Todd called me about 8pm Monday night to say that Blu trailered very well. He never felt him move. A nice solid rider. Yeah! And Blu will probably be happy because it’ll be a while before he trailers alone again!
I tried really hard not to be a pesky client calling every day to find out how he was doing.
Really hard. I made it until Wednesday.
Todd let me know that Blu was truly green broke. I think he used the term “green as a gourd” which caused me to laugh. From Todd’s conversations with Nicole he knew a few things to keep an eye on. Mounting was one thing. Since he’d only had a dozen rides or so, mounting was still new to him. I was starting to get an idea why Nicole walked alongside me when I first got on Blu.
The first couple rides were probably interesting for Todd. What we've figured is that Blu came from a barn that was all indoor, with a 12x12 box stall, and he was ridden in an indoor round pen or arena. Because he was a trainer’s horse (vs a client’s horse) he probably didn’t get worked as much as a client’s horse might have been. Compare all that to his new situation. He’s now in an outdoor barn, meaning his stall door (a ½ door) faces a covered aisle and he can stick his head out the stall and look at the other horses in the aisle. His stall has a paddock, so he can be outside if he wants. And Todd’s arena is an outdoor arena without a cover. It looks over a valley, other paddocks, bushes, and such. “Eye candy” as Todd called it. Lots of things for Blu to look at. And of course, he’s in a new place, has new people coming to see him, feed him, ride him.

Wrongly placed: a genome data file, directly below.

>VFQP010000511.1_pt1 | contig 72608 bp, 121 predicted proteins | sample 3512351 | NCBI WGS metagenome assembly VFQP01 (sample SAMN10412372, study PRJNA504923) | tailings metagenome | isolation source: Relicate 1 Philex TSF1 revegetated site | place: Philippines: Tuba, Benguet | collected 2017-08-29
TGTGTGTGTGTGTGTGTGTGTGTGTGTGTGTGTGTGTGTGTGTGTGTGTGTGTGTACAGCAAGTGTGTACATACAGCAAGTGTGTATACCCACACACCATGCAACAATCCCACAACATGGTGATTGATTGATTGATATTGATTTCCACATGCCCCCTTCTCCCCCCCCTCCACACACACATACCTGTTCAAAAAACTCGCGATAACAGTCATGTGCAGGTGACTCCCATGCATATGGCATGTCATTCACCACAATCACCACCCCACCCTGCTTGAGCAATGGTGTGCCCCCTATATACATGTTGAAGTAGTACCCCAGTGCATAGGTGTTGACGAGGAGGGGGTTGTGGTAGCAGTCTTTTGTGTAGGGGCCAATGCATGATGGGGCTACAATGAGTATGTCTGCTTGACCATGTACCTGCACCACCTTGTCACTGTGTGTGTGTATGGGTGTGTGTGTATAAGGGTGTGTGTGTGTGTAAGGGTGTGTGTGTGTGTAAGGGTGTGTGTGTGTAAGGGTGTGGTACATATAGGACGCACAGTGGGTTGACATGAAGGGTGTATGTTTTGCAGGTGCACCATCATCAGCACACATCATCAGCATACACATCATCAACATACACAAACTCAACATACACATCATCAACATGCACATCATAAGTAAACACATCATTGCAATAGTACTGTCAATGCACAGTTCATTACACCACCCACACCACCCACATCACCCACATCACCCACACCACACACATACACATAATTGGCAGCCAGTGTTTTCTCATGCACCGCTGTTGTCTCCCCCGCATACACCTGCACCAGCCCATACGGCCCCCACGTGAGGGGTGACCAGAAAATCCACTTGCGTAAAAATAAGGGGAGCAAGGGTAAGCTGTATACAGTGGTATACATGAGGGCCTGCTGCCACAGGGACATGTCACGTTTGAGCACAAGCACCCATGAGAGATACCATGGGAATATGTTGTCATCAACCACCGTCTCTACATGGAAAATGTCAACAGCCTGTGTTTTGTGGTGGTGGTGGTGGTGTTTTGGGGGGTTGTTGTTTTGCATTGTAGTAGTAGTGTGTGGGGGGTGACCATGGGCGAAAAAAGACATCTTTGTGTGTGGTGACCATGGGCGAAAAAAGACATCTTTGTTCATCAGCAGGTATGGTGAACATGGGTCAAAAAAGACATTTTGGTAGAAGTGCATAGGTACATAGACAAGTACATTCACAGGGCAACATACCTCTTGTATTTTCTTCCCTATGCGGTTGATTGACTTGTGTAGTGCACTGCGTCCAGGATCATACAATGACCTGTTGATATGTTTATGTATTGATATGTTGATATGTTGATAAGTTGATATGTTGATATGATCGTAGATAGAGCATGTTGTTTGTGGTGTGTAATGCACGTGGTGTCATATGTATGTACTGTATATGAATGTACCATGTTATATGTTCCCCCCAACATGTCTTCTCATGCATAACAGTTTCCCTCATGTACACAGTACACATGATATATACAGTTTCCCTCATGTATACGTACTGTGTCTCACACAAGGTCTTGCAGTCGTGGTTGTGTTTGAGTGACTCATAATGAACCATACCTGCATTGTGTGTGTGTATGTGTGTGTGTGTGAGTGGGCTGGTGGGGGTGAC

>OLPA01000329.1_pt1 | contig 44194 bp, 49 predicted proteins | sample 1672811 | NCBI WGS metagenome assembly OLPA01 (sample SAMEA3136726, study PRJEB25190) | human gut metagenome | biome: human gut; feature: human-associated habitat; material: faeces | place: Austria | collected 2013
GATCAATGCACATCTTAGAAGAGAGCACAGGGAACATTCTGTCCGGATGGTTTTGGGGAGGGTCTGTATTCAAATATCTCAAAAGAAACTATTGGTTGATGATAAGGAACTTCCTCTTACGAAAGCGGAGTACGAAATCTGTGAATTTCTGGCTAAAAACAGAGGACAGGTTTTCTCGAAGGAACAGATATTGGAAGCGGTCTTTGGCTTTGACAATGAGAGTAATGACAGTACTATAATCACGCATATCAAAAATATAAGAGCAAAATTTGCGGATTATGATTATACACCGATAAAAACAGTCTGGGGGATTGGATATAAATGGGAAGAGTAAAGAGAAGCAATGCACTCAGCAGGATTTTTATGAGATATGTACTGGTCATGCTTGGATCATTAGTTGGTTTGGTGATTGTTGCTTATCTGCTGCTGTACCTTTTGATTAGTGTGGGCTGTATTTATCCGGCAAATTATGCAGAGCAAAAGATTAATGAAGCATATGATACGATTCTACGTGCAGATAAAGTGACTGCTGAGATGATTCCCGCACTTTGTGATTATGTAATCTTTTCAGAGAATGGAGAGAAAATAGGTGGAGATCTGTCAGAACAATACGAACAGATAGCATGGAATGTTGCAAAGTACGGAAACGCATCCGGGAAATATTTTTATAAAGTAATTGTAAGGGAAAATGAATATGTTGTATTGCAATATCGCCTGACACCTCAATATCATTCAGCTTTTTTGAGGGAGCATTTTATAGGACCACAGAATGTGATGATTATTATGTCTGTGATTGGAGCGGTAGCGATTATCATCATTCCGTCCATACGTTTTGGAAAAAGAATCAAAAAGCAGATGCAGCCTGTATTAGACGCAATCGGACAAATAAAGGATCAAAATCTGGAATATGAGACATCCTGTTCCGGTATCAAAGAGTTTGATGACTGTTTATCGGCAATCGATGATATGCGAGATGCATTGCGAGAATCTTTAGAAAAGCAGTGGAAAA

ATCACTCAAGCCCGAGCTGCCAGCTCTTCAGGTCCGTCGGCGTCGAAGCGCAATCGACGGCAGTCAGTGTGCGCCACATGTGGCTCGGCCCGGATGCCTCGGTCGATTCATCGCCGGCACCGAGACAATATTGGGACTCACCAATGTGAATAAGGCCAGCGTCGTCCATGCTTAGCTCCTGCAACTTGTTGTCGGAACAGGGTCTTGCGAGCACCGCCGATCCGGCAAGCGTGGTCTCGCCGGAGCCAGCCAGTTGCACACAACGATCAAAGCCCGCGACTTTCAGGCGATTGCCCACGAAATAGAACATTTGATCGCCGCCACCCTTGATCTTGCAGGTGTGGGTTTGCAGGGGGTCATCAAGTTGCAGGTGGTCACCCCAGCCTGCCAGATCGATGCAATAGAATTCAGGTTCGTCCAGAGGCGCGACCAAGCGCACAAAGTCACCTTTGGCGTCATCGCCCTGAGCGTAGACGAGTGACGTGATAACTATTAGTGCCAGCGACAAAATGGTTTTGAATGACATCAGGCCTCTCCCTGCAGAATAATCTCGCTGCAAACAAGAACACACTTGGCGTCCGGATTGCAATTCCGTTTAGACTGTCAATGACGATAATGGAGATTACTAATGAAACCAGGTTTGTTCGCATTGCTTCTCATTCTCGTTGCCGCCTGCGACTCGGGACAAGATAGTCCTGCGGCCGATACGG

Anyone would be a bit antsy.
Todd told me he was a bit “humpy” which I didn’t totally understand until that weekend when I watched him ride. And he was fast. He didn’t have a lope yet, he was still cantering. And for clarification, a canter is a much faster version of the lope. Riding English I used to canter. Now that I’ll be riding Western I’ll be loping. Similar to the Trot vs the Jog as they are English/Western also. Basically the Western movements are much slower and have lower movements so they are smoother to sit (ideally).
But since I’m very new to Western riding as it pertains to showing I’m sure I’ll be learning more and may even look back on this post and laugh at myself. Who knows!
So, week one Todd let me know was spent riding Blu, getting to know him, and working him slowly, so as not to frighten him. The goal will be to keep Blu happy, and not scared. A scared horse is much harder to re-train than to keep him from getting scared in the first place.
My next conversation with Todd was more about our plans to come down that weekend.